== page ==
WBS stands for Work Breakdown Structure, and it consists of an outline or graphical representation of the work required to accomplish project deliverables.  Creating a WBS is a valuable exercise that is well worth the time invested – it is often the first opportunity for a project team to think through the various work activities and deliverables that will deliver a successful project.  A well thought out WBS is the foundation of a controllable project.

Completing a WBS is straightforward, provided that the individual(s) creating it know how the project deliverables will be achieved.  Here is a simple WBS example for upgrading an air conditioning system in a community clubhouse –

Work Breakdown Structure – Clubhouse HVAC Upgrade

1.  Planning

  • Solicit input from Board members and community members with past experience upgrading HVAC systems
  • Plan the major phases of the project and establish a schedule

2.  Define Requirements and Identify Potential Contractors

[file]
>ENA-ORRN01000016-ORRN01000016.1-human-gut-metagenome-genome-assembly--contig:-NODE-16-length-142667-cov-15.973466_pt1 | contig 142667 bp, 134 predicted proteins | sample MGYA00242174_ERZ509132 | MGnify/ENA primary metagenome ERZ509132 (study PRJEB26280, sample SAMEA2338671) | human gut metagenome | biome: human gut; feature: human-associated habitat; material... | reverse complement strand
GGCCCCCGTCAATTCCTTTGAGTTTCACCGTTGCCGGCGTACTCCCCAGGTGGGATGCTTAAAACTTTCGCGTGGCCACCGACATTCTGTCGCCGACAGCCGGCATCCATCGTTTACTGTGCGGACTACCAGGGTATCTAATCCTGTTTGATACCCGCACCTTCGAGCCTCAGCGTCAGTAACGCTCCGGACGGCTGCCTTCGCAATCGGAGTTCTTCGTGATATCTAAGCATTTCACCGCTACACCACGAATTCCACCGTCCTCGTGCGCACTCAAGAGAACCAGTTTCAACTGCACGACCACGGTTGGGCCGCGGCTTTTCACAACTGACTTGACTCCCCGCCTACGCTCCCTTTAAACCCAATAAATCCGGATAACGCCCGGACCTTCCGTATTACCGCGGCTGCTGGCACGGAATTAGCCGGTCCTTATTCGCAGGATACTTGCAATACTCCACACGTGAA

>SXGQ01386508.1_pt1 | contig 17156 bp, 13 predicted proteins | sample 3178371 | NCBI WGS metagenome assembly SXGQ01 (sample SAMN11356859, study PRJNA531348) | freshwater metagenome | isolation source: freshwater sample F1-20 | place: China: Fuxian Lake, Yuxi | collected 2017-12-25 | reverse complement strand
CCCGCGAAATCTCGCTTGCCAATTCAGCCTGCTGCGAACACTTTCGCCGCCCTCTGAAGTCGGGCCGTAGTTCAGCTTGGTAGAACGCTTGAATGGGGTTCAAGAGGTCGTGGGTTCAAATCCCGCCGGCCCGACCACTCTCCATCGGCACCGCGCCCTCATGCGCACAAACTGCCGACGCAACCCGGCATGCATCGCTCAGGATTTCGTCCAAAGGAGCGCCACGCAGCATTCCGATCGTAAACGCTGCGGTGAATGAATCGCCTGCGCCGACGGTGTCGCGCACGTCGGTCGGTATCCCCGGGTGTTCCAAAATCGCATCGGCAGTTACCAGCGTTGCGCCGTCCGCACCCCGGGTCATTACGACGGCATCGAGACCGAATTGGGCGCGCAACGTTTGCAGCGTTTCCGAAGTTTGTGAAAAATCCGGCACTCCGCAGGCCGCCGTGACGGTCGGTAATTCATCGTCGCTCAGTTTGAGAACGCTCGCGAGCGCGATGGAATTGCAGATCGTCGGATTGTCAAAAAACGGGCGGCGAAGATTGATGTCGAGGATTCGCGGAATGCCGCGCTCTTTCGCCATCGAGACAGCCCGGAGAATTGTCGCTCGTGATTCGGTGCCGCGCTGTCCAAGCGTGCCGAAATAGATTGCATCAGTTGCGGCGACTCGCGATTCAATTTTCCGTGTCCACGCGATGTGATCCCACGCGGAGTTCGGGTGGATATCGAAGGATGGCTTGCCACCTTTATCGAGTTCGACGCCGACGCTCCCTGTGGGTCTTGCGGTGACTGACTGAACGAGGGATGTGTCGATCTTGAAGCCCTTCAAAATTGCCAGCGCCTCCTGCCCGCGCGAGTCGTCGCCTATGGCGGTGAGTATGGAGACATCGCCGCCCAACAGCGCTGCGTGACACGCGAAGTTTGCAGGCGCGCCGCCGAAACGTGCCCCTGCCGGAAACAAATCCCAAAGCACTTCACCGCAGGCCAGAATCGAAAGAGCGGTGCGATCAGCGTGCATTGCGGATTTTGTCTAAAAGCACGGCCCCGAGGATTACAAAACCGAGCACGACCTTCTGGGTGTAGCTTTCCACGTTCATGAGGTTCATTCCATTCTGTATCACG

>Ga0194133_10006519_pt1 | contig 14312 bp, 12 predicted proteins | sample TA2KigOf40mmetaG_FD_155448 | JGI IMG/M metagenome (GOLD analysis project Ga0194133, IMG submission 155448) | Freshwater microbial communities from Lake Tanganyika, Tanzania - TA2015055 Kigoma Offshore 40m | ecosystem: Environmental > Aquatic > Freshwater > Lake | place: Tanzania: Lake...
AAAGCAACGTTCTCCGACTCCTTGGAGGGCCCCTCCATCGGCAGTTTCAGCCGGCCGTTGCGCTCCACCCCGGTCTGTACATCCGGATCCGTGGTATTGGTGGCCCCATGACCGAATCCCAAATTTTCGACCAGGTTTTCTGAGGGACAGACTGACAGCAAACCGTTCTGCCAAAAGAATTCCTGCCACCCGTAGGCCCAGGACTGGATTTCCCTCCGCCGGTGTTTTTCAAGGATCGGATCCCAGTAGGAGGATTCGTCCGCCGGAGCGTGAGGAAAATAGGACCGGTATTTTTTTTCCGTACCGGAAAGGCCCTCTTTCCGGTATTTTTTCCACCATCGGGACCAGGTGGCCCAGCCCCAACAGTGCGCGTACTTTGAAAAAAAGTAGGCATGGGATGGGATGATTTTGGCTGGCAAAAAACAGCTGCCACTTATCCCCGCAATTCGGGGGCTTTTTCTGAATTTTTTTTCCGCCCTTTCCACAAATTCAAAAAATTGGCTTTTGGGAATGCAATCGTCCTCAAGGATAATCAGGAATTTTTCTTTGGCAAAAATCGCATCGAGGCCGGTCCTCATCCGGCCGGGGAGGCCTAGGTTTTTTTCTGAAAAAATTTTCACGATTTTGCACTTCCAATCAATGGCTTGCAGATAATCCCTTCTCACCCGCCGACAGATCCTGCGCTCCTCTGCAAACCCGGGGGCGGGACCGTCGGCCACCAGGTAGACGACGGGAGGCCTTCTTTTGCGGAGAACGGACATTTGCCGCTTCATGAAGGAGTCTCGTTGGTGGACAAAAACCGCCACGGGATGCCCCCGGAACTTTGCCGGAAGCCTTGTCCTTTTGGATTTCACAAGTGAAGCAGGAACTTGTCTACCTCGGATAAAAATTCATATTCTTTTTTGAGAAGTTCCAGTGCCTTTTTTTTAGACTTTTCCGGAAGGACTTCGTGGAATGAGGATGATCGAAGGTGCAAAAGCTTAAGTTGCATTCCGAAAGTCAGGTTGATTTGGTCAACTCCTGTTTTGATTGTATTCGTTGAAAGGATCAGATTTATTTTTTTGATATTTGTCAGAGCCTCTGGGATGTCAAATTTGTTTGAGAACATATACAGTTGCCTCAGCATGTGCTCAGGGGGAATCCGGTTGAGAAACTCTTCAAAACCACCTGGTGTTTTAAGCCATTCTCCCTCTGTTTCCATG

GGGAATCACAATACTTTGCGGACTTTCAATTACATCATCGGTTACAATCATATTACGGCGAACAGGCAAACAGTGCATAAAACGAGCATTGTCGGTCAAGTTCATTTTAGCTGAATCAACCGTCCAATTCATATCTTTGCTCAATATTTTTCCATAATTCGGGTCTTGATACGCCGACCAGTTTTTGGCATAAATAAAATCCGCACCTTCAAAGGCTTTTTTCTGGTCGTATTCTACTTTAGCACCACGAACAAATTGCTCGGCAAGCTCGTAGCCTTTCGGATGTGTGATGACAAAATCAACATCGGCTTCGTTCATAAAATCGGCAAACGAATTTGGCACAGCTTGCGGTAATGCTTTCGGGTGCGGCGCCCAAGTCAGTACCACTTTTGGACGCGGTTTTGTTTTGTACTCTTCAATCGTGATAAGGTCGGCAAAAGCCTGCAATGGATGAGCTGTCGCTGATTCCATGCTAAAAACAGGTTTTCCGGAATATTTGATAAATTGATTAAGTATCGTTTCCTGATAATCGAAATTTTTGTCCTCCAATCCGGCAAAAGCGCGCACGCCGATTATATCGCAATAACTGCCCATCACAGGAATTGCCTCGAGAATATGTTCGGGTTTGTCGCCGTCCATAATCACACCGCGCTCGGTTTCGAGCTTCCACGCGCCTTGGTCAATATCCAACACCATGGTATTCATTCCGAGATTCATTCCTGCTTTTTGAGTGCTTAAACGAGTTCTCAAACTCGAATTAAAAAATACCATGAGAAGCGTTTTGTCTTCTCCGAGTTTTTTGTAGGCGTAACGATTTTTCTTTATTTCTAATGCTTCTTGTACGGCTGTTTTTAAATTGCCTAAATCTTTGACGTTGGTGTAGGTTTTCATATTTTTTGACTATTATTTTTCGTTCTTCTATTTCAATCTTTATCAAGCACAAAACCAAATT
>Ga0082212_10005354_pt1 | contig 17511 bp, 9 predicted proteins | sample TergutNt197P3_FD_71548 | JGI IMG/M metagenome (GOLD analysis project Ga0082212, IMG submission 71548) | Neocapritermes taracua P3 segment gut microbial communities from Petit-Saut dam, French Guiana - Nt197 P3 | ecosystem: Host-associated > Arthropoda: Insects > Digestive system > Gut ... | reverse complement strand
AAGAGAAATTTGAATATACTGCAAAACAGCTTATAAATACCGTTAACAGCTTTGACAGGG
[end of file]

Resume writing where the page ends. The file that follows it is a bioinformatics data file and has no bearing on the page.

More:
• Bring in engineer to perform load analysis on building, review current equipment, and create the technical requirements.
  • Complete a  Request for Proposal (RFP) based on the engineer’s recommendations
  • Solicit residents for HVAC contractors to consider and avoid

3.  Receive and Review Contractor Proposals

  • Finalize contractor list (3 contractors) and send RFP document
  • Plan a day and time for contractor visits
  • Receive and review proposals
  • Select the contractor
  • Obtain Board approval

4.  Finalize Terms and Commence Work

  • Finalize contract (including warranty) and payment terms with contractor
  • Block clubhouse calendar for planned work days
  • Monitor work as it progress

5.  Project Approval and Contractor Payment

  • Bring in engineer for final inspection
  • Follow through on corrections with contractor as necessary
  • Pay contractor

A well thought out WBS is considered a vital element in any project, and is easy to construct with the right team members present.